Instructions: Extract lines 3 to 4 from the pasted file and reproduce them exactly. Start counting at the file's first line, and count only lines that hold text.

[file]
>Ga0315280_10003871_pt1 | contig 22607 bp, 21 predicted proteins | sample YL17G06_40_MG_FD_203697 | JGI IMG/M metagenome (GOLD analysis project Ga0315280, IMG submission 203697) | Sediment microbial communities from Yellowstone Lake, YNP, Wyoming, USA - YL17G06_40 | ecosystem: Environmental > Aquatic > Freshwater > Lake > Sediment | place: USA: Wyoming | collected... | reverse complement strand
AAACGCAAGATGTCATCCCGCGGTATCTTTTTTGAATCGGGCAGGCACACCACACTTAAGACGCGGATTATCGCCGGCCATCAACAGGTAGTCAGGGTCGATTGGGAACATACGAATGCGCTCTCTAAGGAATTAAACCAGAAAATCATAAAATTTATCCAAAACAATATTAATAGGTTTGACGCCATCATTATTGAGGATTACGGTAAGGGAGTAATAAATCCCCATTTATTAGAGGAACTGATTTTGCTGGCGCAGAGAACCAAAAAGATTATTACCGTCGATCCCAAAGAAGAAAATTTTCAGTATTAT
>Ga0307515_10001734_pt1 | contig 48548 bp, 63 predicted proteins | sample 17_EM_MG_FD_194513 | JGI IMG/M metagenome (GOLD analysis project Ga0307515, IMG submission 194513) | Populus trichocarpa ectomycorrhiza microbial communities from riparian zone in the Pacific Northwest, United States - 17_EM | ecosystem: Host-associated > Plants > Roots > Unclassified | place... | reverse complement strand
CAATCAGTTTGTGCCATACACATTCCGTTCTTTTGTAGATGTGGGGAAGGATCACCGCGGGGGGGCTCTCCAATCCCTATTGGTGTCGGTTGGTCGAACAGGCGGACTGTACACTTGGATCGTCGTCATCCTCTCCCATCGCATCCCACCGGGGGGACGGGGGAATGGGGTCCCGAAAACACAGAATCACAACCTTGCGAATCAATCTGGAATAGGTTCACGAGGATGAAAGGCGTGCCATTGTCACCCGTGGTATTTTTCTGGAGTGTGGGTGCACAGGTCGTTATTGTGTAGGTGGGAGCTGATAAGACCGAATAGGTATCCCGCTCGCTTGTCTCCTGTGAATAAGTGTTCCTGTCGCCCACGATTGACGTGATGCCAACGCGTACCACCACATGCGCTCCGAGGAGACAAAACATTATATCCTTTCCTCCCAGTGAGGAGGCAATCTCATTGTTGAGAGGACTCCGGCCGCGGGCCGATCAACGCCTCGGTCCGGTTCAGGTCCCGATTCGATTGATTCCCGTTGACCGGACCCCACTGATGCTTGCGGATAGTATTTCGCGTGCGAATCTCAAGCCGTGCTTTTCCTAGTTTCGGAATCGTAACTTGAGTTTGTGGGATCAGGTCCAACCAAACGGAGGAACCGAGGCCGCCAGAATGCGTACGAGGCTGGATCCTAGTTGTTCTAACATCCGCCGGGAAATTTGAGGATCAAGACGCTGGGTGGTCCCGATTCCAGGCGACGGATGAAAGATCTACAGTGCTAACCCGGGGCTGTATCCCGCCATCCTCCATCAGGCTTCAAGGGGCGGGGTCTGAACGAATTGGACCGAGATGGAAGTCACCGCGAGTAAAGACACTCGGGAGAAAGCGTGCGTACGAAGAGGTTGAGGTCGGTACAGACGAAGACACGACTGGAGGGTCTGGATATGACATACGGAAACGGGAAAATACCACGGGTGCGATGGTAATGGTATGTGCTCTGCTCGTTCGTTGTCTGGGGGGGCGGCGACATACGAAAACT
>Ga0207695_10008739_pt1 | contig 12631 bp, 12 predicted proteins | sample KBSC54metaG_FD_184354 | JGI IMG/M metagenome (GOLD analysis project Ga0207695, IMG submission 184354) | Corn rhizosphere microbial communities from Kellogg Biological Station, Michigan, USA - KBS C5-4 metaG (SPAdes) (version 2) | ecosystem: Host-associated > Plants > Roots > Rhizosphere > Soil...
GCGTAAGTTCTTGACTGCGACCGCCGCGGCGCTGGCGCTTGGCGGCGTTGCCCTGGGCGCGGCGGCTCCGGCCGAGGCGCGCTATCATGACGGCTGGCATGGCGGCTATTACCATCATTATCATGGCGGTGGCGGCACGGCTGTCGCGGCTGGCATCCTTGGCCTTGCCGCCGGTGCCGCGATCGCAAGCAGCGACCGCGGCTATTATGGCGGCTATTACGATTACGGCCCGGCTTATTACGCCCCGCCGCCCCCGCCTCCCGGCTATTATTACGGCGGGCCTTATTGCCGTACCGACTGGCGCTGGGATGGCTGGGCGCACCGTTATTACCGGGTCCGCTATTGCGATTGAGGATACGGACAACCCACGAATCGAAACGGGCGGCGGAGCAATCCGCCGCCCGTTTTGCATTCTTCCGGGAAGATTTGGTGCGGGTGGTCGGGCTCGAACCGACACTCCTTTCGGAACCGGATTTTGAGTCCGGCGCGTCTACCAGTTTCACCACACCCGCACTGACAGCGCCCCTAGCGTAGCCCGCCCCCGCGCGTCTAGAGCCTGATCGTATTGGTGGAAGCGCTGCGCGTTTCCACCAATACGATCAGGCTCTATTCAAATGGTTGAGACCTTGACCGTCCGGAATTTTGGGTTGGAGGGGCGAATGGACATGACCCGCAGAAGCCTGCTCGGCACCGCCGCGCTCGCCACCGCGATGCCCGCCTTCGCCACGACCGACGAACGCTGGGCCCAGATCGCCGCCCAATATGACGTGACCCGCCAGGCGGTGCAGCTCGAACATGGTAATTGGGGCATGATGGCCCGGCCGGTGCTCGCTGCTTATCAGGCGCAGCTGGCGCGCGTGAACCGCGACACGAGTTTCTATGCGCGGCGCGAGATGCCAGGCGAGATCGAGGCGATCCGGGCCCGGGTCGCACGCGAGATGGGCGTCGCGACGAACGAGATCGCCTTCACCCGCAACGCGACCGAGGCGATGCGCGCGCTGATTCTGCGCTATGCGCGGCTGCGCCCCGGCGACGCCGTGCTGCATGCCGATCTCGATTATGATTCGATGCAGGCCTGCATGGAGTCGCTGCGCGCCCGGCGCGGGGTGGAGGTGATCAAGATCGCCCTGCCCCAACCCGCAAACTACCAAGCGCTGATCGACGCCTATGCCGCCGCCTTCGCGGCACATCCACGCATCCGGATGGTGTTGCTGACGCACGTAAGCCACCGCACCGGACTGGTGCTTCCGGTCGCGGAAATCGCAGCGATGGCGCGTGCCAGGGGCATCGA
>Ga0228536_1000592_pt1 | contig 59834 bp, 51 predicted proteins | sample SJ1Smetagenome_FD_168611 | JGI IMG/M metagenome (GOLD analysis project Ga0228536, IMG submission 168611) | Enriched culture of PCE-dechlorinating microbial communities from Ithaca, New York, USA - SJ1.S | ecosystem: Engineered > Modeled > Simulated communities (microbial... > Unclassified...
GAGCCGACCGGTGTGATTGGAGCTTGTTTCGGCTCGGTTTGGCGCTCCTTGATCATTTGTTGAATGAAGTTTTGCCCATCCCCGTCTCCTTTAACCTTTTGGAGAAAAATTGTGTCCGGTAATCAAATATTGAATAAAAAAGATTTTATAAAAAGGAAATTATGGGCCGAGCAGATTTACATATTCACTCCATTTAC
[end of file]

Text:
>Ga0307515_10001734_pt1 | contig 48548 bp, 63 predicted proteins | sample 17_EM_MG_FD_194513 | JGI IMG/M metagenome (GOLD analysis project Ga0307515, IMG submission 194513) | Populus trichocarpa ectomycorrhiza microbial communities from riparian zone in the Pacific Northwest, United States - 17_EM | ecosystem: Host-associated > Plants > Roots > Unclassified | place... | reverse complement strand
CAATCAGTTTGTGCCATACACATTCCGTTCTTTTGTAGATGTGGGGAAGGATCACCGCGGGGGGGCTCTCCAATCCCTATTGGTGTCGGTTGGTCGAACAGGCGGACTGTACACTTGGATCGTCGTCATCCTCTCCCATCGCATCCCACCGGGGGGACGGGGGAATGGGGTCCCGAAAACACAGAATCACAACCTTGCGAATCAATCTGGAATAGGTTCACGAGGATGAAAGGCGTGCCATTGTCACCCGTGGTATTTTTCTGGAGTGTGGGTGCACAGGTCGTTATTGTGTAGGTGGGAGCTGATAAGACCGAATAGGTATCCCGCTCGCTTGTCTCCTGTGAATAAGTGTTCCTGTCGCCCACGATTGACGTGATGCCAACGCGTACCACCACATGCGCTCCGAGGAGACAAAACATTATATCCTTTCCTCCCAGTGAGGAGGCAATCTCATTGTTGAGAGGACTCCGGCCGCGGGCCGATCAACGCCTCGGTCCGGTTCAGGTCCCGATTCGATTGATTCCCGTTGACCGGACCCCACTGATGCTTGCGGATAGTATTTCGCGTGCGAATCTCAAGCCGTGCTTTTCCTAGTTTCGGAATCGTAACTTGAGTTTGTGGGATCAGGTCCAACCAAACGGAGGAACCGAGGCCGCCAGAATGCGTACGAGGCTGGATCCTAGTTGTTCTAACATCCGCCGGGAAATTTGAGGATCAAGACGCTGGGTGGTCCCGATTCCAGGCGACGGATGAAAGATCTACAGTGCTAACCCGGGGCTGTATCCCGCCATCCTCCATCAGGCTTCAAGGGGCGGGGTCTGAACGAATTGGACCGAGATGGAAGTCACCGCGAGTAAAGACACTCGGGAGAAAGCGTGCGTACGAAGAGGTTGAGGTCGGTACAGACGAAGACACGACTGGAGGGTCTGGATATGACATACGGAAACGGGAAAATACCACGGGTGCGATGGTAATGGTATGTGCTCTGCTCGTTCGTTGTCTGGGGGGGCGGCGACATACGAAAACT